Cramming for the MPT: How to Study for the MPT at the Last Minute!
How to Study for the MPT at the last minute! We know it is not ideal to be studying for the Multistate Performance Test (MPT) at the last minute. However, many students find themselves panicking or not feeling sure of how to approach the MPT and they wonder how to study for the MPT at the last minute in a way that will maximize their points on this important section! Here we tell you how to study for the MPT at the last minute.
How to Study for the MPT at the Last Minute:
1. Make sure you are familiar with the types of tasks you could see on the MPT.
The MPT will have a “task memo” (with instructions), a “file” (with facts from the case) and a “library” (with cases, statutes, or both). You will be expected to follow the instructions given to write something (a brief, letter, etc.) using the law and the facts given.
Make sure you are familiar with the different types of tasks you will see on the MPT – this post gives you an overview of the different types of MPT tasks and some tips for each one. It tells you basic formatting advice and what you need to do (and not do!) to succeed. It is a great overview of what will be expected of you and should give you the background you need.
2. Look over the most common MPT tasks — the persuasive brief and objective memorandum.
More likely than not, you will see one or both of these tasks on the MPT. You can find our MPT chart here if you are curious to see how common they are. Thus, while you do not want to “ignore” any task listed in part one above, you want to focus on these two tasks specifically if you want to study for the MPT at the last minute in a most effective way.
The objective memorandum is the most popular MPT task. Usually you are an associate addressing the memorandum to a supervising attorney. The point is to be objective – that is, not to “advocate” for one side, but to point out both strengths and weaknesses of a case.
For an objective memo you will generally have the following structure:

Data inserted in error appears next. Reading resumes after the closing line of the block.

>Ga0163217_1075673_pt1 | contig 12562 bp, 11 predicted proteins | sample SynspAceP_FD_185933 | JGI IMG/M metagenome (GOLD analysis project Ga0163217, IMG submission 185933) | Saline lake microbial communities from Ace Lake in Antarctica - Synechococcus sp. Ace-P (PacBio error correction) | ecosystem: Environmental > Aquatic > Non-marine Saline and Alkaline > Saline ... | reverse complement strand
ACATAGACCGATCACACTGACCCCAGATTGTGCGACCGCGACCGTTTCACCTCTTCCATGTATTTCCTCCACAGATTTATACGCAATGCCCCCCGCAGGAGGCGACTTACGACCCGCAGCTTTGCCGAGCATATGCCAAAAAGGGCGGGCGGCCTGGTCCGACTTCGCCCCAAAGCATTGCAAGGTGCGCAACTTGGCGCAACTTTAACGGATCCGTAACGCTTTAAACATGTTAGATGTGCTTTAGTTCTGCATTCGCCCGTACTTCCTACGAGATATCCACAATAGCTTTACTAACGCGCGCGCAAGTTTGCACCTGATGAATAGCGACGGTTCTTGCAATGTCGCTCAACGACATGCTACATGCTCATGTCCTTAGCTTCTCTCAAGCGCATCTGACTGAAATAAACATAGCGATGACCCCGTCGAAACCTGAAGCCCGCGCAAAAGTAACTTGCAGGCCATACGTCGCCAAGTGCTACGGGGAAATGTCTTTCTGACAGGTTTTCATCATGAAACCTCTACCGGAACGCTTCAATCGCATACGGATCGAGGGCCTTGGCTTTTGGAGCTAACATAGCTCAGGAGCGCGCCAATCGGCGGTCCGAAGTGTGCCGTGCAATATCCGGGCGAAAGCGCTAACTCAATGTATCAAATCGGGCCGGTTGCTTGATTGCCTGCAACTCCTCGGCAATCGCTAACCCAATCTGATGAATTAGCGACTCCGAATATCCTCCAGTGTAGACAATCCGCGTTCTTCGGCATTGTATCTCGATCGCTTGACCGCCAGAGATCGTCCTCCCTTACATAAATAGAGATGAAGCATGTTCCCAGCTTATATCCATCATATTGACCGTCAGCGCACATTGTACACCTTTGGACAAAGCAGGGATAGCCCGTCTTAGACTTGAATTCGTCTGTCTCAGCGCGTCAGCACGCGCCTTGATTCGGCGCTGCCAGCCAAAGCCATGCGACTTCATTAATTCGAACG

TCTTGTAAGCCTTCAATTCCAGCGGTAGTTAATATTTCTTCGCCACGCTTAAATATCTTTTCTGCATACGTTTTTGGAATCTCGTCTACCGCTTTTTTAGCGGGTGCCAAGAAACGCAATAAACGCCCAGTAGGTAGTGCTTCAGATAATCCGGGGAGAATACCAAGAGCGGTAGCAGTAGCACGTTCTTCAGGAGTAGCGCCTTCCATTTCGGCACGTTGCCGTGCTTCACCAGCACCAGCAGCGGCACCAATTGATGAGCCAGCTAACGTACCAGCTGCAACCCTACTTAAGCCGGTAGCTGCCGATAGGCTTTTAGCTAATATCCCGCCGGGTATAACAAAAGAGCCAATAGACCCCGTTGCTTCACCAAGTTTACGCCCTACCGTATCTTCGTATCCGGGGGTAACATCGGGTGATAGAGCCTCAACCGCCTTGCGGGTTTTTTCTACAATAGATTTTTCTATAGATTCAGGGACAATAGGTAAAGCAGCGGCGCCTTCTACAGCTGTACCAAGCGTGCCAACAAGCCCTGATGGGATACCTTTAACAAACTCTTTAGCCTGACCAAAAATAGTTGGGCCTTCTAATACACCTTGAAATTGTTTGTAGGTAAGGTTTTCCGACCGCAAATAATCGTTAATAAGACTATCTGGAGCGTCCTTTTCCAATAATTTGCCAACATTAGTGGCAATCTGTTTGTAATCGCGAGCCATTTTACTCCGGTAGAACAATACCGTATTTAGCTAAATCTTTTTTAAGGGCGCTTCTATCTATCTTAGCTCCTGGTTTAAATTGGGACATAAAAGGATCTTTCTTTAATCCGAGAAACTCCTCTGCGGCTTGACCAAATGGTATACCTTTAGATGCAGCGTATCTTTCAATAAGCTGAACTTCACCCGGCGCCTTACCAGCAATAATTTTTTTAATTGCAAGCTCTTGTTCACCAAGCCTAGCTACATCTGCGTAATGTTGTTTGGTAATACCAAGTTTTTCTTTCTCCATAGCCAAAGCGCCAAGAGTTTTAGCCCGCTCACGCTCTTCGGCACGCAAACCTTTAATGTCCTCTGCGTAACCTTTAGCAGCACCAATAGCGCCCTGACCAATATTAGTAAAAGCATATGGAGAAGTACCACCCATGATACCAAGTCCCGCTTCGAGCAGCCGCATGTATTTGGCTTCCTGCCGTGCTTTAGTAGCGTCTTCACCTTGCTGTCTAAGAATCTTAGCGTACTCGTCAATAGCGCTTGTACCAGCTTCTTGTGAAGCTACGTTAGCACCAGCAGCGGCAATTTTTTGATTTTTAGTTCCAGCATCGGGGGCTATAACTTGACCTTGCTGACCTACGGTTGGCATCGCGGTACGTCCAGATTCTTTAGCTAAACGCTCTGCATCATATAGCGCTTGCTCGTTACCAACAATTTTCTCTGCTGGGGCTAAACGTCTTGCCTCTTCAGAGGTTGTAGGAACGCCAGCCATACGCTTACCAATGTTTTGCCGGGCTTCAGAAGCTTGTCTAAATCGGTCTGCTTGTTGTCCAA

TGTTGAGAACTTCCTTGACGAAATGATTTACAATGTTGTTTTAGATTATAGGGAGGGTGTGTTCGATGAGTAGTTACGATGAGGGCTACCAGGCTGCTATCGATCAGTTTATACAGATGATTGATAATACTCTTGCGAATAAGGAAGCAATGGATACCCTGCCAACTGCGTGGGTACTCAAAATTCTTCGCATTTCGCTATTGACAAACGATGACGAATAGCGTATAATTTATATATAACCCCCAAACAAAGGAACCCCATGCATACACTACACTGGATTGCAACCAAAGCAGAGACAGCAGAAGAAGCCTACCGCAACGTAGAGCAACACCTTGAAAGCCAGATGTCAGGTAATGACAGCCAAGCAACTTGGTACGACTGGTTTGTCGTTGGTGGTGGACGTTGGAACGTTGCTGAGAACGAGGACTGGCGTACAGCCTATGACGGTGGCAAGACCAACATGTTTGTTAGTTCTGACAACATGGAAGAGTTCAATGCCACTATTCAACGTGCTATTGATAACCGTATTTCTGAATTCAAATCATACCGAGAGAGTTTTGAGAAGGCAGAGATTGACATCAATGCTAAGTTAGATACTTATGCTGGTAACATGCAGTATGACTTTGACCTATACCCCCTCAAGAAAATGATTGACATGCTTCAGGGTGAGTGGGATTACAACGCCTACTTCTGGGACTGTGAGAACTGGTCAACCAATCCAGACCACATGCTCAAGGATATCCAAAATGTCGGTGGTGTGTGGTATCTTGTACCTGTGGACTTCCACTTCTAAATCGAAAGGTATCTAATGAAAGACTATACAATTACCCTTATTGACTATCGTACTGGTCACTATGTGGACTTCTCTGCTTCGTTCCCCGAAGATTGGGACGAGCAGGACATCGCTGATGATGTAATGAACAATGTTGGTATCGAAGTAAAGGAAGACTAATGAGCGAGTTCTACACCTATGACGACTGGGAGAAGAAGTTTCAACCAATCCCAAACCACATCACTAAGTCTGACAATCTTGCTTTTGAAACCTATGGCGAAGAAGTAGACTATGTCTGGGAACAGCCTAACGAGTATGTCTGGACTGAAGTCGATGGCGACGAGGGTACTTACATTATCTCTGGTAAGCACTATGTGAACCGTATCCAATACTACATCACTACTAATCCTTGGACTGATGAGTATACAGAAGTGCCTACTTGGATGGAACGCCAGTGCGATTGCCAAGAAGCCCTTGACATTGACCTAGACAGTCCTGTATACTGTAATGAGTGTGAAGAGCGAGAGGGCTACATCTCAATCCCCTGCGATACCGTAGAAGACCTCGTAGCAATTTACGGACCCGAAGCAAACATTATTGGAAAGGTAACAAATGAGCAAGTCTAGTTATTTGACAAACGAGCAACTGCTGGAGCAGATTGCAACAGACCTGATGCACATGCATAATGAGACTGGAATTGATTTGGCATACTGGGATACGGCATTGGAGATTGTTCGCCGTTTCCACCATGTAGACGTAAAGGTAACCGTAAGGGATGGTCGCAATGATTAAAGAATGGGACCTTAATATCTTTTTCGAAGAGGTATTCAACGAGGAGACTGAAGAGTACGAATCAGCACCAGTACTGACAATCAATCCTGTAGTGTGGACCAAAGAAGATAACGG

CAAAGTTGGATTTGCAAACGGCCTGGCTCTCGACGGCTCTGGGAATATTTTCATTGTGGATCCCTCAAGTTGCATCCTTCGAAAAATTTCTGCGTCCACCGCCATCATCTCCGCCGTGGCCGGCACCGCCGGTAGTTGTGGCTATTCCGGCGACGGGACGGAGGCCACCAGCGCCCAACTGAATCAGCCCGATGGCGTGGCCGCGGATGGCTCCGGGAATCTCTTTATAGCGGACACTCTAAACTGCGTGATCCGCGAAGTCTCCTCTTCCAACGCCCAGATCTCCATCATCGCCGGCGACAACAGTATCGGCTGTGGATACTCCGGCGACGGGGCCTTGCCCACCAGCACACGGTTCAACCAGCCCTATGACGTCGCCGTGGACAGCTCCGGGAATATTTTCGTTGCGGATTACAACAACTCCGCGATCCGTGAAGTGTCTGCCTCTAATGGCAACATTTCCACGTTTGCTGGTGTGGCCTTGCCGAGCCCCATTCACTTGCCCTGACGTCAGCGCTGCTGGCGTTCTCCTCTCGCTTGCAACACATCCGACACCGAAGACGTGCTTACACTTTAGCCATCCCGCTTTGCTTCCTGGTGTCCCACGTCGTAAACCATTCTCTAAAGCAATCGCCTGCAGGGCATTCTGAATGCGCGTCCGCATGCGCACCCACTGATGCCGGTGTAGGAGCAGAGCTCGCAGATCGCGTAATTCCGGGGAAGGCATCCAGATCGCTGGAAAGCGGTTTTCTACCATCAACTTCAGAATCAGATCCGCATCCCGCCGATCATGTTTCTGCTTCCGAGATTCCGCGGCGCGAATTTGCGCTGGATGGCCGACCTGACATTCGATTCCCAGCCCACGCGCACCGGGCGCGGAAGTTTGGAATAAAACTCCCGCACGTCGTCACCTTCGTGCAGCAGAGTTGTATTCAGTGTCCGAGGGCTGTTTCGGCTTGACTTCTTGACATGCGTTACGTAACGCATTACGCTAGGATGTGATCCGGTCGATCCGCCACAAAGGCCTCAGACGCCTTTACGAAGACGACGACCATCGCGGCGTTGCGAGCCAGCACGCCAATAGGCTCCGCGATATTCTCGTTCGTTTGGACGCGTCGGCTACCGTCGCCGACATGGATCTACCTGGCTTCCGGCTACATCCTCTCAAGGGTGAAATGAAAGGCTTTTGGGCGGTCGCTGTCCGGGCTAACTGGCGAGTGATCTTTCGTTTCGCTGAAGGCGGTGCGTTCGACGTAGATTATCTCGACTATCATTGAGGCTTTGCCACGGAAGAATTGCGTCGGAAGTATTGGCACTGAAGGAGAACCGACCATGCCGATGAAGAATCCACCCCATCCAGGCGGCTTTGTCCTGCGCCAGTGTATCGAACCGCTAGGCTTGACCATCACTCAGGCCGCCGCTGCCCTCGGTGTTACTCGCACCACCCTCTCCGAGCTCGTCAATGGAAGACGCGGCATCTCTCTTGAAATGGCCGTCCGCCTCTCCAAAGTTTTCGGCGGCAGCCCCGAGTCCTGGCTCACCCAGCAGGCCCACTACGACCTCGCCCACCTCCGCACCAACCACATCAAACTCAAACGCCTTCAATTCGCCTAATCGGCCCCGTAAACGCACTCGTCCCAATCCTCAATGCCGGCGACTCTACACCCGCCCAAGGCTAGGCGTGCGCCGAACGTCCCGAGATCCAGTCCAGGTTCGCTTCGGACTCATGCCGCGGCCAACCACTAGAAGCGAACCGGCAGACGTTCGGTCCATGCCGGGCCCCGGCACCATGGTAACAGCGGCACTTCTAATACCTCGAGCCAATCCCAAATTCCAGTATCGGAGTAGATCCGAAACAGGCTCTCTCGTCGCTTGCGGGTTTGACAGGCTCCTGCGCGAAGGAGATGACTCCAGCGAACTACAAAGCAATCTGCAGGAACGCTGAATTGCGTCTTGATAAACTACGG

- Caption (to/from/date/matter)
- Discussion (with headings to discuss each issue)
For more detail on how to format an objective memo, see this post. For a breakdown on how to write an objective memo on the MPT, see this post.
Unlike the objective memorandum, this popular MPT task will instruct you to advocate for a client. In other words, be persuasive rather than objective! Generally, you will want to only include a caption, statement of the case or statement of the facts if the instructions tell you. Otherwise, your format will look like this:
- Legal argument (with headings to separate each argument — the headings should state each point you are making clearly and concisely!)
Read this post for more detail on how to format a persuasive brief on the MPT. If you struggle with the persuasive brief, we have tips on how to improve your persuasive brief here.
3. Remember the importance of carefully reading the task memo – and constantly going back to it to make sure you are following instructions!
The easiest way to lose points on the MPT is to read the task memo once before trying to complete the task and never looking back at it. On the contrary, the easiest way to gain points on the MPT is to follow directions carefully! Read the task memo in the beginning so you are aware of what is being asked of you — e.g. Is your goal to predict an outcome? Persuade a judge? Inform your client? Then constantly refer to this task memo as you are writing your answer so you make sure you are on track!
4. Read the library and pay attention to the following:
When you read the library, note that not everything is important. Sometimes you will be given statutes with provisions that are not relevant to your case. No need to address this kind of provision in your answer. However, you will also certainly be given statutes that are “on point” — and sometimes you will be given cases to interpret these statutes as well. If a case interprets a statute, you will want to see if the case you are given will be interpreted in the same way or a different way in light of the facts.
If you are given cases, always look to see how legal rules are applied to specific facts. And weigh on on the similarities and differences between the facts of the cases you are given and the facts in your file. Note where a case comes from – e.g. a higher or lower court, and the date of the decision.
5. When you read the file, pay close attention to the facts.
The file will have the facts from the case. Some facts may contradict one another. Others may be ambiguous or irrelevant. The key is you want to look for facts that are similar or distinguishable from the facts given in any cases. You also want to address how these facts may relate to a statute you are given.
In essence, the key to doing well on the MPT is (a) understanding the task given (and making sure you follow directions!) (b) showing you are able to pick out and address relevant law, and (c) showing a close attention to detail with regard to the fact you are given.
While studying for the MPT at the last minute is not ideal, if you keep these principles in mind you can gain a lot of points in your last-minute MPT studying! If you have any questions on how to study for the MPT at the last minute, feel free to contact us here!
Note: We have a MPT Seminar that we offer before the bar exam as a way to learn a lot about the MPT in a short amount of time. If you are studying for the MPT at the last minute, it is well worth it to consider attending our seminar!
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